Perri Nena Smith
As of April 22, 2021, 218,947,643 million people have received the COVID-19 vaccine. Before or during the appointment, your provider directs you to a fact sheet for the Pfizer-BioNTech COVID-19 Vaccine or Moderna COVID-19 Vaccine. On the fact sheet, there were a couple of sentences that caught my eye “The Pfizer-BioNTech COVID-19 Vaccine is a vaccine and may prevent you from getting COVID-19. There is no U.S. Food and Drug Administration (“FDA”) approved vaccine to prevent COVID-19.” When I read this, I wanted more information about the difference is between being authorized or approved. Like many people, one can become hesitant when a product is not adequately tested; in fact, a Kaiser research project shows about 30% of people probably or definitely not get the vaccine.
Vertical Healthcare Companies Merging Compliance Programs Perri Nena Smith Senior Editor Loyola University Chicago School of Law, JD 2021 In 2020, The Federal Trade Commission (“FTC”) and the Department of Justice (“DOJ”) released guidelines for vertical mergers to give clarity to companies so they can avoid harmful mergers. Healthcare companies are an industry that has been …
he Centers for Medicare & Medicaid Services (“CMS”) refined the Medicaid and Children’s Health Insurance Program (“CHIP”) Managed Care final rules. CMS originally released the final rules in 2016 and another revision in 2018. After several cumulative comments on 2016 and 2018 final rules, CMS attempted to create more flexibility for States with managed care delivery methods. CMS’s third version of the final rules is more of an attempt to clarify and fix technical errors than giving States more flexibility to operate their managed care organizations.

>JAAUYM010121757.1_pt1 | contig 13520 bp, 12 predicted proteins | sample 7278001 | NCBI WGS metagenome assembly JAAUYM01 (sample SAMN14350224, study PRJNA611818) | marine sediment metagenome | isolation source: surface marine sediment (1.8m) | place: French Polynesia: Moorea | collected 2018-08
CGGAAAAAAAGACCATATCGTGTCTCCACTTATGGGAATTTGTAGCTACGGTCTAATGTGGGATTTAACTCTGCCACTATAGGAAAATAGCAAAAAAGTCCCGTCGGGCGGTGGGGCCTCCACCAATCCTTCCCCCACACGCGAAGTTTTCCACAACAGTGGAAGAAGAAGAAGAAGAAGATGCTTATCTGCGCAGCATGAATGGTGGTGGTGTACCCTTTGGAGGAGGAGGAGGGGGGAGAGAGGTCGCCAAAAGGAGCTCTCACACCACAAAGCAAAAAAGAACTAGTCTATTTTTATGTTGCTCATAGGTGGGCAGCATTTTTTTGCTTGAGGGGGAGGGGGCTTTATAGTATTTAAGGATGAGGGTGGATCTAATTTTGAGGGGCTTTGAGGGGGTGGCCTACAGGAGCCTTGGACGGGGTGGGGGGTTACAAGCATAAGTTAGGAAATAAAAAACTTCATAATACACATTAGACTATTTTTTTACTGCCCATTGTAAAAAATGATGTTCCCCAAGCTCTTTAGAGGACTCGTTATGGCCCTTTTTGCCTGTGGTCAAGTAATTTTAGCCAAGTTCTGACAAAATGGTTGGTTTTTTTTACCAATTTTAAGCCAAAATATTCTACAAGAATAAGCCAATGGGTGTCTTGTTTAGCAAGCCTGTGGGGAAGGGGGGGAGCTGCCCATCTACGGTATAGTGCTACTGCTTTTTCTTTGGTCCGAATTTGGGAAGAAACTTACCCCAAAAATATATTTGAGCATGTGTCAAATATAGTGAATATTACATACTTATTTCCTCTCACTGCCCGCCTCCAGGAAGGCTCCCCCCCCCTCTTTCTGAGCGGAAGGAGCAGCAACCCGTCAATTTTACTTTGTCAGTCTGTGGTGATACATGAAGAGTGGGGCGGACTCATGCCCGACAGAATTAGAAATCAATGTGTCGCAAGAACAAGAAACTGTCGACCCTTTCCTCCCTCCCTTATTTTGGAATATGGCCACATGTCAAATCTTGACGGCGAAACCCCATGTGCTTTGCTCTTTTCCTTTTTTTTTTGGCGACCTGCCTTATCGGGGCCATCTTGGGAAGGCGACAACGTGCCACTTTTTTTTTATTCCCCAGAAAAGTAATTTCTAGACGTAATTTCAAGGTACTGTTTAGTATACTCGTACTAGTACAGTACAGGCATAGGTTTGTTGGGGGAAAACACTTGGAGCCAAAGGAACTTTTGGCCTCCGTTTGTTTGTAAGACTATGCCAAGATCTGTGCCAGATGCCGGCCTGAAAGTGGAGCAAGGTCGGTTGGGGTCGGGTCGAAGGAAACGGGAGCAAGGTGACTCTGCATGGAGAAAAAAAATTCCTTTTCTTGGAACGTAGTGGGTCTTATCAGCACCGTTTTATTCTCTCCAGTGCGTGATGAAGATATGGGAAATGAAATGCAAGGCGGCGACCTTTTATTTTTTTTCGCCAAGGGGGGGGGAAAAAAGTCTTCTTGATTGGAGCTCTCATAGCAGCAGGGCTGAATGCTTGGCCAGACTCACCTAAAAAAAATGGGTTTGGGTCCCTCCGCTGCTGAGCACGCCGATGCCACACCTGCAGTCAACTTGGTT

COVID-19 was an unexpected pandemic that hit the United States, causing Centers for Medicare and Medicaid Services (“CMS”) to rush to make accommodations for the states. States administer their Medicaid programs following a state plan and under the regulation of federal rules. With approval, states are allowed to amend their state plan and apply for waivers to improve the effectiveness of their Medicaid program. During COVID-19, the Trump Administration made available for states to apply for 1115 waivers, creating a new section labeling 1115(a), the 1135 waiver, and Appendix K to amend 1915(c) waivers for national emergencies. As of May 2020, CMS reported over 200 approved waivers across multiple states.